April 3 (Bloomberg) -- The Midwest is about to get a dose of something it hasn’t had in a while -- colder weather.
Average temperatures across the north-central U.S. may reach seasonal levels or 2 to 6 degrees Fahrenheit (1.1 to 3.3 Celsius) below, according to David Salmon, owner of Weather Derivatives in Belton, Missouri.
Salmon said lows may fall to 30 degrees or below, which can damage flowering fruit trees, in the northern Great Plains and Midwest, including parts of Illinois, Nebraska, Iowa, Michigan, North Dakota and South Dakota from April 9 to April 13.
“There might not be much of a cherry crop in Michigan this year,” Salmon said by telephone. “If you like apples and apple products, you will still be able to get them, though you might pay more for them.”
Commodities traders watch temperature predictions to gauge energy use and demand. The Agriculture Department said March 30 that corn acreage in the U.S. this year will be the largest since 1937, and more than expected, as profit prospects improve and warm, dry weather encourages farmers to boost plantings.
Record-breaking warm temperatures in March that set a record for the month in Chicago prompted some fruit trees to start growing across the Midwest, leaving them susceptible to cold-related damage.
Most farmers haven’t started planting corn in the Northern Plains because it would invalidate their crop insurance to plant before the last freeze date, Salmon said. While the official last freeze date varies by location in much of the northern U.S., it is generally in mid-April.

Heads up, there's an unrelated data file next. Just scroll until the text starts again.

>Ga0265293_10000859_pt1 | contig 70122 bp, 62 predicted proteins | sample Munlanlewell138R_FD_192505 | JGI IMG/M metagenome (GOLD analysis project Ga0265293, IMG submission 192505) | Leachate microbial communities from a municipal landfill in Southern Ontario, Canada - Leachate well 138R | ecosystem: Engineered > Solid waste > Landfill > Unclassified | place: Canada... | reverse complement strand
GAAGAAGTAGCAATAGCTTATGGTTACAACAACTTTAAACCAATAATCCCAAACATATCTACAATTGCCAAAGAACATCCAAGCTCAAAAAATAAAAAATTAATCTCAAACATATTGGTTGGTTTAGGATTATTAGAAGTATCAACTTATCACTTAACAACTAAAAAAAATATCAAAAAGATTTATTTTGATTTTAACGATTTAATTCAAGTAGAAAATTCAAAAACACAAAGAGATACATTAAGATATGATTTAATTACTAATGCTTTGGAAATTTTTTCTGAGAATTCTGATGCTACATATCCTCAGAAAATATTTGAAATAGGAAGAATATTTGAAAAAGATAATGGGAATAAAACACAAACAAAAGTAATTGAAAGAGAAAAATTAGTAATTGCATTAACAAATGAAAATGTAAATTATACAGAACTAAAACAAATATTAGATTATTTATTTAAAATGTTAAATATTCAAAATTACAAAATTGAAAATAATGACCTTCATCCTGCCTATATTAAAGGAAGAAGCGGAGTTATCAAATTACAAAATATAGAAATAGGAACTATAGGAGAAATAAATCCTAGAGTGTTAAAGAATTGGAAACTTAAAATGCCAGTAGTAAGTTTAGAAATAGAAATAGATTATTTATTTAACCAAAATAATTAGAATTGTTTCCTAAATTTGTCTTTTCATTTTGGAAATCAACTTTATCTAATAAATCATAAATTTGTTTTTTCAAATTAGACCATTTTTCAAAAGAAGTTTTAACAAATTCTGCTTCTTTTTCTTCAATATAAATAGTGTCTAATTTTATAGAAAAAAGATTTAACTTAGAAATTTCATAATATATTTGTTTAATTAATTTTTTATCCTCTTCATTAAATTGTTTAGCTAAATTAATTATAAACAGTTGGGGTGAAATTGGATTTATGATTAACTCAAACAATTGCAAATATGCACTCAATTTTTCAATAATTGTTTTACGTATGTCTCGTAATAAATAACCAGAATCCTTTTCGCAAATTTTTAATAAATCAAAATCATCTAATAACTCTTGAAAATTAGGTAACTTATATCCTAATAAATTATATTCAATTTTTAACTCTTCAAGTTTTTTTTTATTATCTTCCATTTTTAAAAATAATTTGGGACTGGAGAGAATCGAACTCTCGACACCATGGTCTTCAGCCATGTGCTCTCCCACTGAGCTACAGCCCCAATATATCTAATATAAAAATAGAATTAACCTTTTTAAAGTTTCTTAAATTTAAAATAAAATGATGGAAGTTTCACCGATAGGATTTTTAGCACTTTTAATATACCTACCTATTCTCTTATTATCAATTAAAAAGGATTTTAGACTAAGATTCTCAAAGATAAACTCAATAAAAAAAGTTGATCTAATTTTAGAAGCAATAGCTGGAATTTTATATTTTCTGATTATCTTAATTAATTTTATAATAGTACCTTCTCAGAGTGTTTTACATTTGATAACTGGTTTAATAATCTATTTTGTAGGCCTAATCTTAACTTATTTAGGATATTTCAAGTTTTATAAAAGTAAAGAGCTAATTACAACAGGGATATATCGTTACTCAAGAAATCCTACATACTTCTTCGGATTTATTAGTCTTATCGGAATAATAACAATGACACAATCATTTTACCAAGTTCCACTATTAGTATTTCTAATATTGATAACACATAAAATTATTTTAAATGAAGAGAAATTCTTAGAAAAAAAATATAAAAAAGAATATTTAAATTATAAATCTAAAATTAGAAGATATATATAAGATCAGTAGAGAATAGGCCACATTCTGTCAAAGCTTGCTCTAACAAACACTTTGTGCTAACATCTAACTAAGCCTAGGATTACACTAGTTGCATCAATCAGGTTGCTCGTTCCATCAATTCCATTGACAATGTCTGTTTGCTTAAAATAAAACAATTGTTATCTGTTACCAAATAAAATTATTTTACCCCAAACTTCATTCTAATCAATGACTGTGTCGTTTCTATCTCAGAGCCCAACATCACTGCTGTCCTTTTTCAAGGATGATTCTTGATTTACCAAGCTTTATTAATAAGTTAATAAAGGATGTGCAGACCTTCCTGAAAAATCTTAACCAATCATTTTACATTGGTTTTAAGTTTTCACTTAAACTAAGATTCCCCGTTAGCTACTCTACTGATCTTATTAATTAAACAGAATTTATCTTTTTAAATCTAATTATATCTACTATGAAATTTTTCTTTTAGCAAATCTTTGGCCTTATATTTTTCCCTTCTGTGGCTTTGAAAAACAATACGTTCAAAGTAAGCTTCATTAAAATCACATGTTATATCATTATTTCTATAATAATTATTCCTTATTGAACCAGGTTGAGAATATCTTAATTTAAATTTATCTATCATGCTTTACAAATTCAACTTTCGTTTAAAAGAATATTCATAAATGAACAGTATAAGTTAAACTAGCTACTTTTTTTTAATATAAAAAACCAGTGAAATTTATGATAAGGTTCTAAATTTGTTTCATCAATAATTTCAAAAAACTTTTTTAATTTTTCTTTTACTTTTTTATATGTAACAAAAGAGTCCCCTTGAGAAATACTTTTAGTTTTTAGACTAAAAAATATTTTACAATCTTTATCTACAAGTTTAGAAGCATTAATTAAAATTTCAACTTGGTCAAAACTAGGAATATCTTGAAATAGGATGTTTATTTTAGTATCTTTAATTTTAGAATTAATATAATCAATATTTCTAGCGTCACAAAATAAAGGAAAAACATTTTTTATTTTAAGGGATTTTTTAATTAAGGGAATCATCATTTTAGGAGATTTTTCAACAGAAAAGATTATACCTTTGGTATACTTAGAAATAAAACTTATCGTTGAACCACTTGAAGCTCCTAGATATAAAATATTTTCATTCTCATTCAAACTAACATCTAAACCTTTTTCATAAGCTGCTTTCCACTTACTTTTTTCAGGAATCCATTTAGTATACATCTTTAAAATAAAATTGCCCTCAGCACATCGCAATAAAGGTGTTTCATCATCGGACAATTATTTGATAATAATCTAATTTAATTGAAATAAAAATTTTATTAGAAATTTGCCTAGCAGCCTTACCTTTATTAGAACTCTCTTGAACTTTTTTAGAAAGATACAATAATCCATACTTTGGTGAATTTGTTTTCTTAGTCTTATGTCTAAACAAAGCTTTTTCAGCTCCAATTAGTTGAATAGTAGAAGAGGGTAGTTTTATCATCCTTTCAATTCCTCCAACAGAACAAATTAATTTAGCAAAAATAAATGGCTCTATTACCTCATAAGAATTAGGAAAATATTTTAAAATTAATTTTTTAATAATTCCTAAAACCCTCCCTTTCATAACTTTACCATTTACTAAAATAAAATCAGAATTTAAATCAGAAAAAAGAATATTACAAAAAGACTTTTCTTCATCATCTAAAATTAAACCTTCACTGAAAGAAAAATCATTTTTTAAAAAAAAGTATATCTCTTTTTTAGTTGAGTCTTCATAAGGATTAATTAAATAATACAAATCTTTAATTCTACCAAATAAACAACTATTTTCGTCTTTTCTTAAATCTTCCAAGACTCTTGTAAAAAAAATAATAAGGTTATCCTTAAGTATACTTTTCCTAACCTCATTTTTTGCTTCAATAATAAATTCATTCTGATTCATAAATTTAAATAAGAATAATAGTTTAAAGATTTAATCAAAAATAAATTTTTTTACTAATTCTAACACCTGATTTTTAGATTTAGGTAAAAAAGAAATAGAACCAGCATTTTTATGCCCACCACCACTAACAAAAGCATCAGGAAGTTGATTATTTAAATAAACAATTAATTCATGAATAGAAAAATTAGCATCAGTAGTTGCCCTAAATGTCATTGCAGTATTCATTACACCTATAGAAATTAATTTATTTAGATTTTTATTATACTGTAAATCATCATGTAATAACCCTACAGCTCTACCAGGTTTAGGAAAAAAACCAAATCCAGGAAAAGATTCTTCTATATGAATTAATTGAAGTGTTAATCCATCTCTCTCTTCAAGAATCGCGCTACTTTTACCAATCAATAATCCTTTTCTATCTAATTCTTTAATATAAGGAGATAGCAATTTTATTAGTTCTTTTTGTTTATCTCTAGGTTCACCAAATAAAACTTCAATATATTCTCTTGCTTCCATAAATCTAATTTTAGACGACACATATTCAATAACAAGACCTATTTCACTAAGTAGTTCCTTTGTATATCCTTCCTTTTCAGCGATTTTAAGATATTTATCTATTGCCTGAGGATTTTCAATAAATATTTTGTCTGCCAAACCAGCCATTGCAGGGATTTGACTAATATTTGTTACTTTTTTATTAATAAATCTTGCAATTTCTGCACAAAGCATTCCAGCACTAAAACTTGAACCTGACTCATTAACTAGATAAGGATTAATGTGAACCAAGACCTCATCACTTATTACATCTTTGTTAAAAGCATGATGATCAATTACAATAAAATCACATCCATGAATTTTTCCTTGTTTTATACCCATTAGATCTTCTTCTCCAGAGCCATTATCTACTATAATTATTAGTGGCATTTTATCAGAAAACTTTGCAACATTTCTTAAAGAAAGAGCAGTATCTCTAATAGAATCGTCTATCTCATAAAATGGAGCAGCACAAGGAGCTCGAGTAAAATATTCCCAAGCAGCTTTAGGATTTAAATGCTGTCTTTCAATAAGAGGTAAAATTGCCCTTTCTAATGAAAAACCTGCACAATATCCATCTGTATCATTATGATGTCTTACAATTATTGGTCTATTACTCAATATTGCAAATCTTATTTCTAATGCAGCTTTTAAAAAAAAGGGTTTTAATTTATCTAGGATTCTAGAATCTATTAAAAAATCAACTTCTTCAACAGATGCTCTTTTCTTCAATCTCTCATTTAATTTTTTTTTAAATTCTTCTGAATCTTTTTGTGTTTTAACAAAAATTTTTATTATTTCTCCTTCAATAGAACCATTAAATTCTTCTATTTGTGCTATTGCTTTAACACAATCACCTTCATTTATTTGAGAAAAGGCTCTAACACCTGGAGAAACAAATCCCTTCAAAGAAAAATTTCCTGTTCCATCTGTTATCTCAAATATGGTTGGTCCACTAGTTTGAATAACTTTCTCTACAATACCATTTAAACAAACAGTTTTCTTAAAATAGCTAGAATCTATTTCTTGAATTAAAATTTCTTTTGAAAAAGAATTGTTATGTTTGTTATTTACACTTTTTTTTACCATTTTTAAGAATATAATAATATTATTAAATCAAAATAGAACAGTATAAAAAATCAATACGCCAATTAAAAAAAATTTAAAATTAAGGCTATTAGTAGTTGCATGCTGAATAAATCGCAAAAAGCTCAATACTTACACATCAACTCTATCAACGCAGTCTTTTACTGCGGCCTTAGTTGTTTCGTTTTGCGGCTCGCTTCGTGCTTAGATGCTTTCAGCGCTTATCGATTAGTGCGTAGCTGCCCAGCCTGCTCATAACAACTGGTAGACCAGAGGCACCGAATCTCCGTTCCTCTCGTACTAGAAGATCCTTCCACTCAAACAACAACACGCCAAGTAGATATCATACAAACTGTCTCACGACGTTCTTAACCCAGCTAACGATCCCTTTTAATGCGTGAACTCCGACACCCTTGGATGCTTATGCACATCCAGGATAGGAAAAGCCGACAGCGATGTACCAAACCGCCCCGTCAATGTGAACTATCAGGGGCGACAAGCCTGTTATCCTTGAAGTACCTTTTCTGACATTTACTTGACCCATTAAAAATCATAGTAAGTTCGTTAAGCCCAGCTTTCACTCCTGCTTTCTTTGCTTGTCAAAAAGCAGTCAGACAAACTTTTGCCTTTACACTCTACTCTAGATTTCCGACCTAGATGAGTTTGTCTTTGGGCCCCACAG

Warmth may return to the Great Plains by the middle of the month, while temperatures in the eastern U.S. remain more seasonal, said Matt Rogers, president of Commodity Weather Group LLC in Bethesda, Maryland.
In his 11- to 15-day outlook for April 13 to April 17, Rogers said temperatures may be 5 to 8 degrees above normal from the Rocky Mountains to Minnesota.
The normal average temperature for April 11 in New York is about 51, according to MDA EarthSat Weather in Gaithersburg, Maryland. It’s 47 in Boston, 46 in Chicago, 56 in St. Louis, 61 in Atlanta, 64 in Dallas, 68 in Houston, 50 in Seattle and 61 in Burbank, California.
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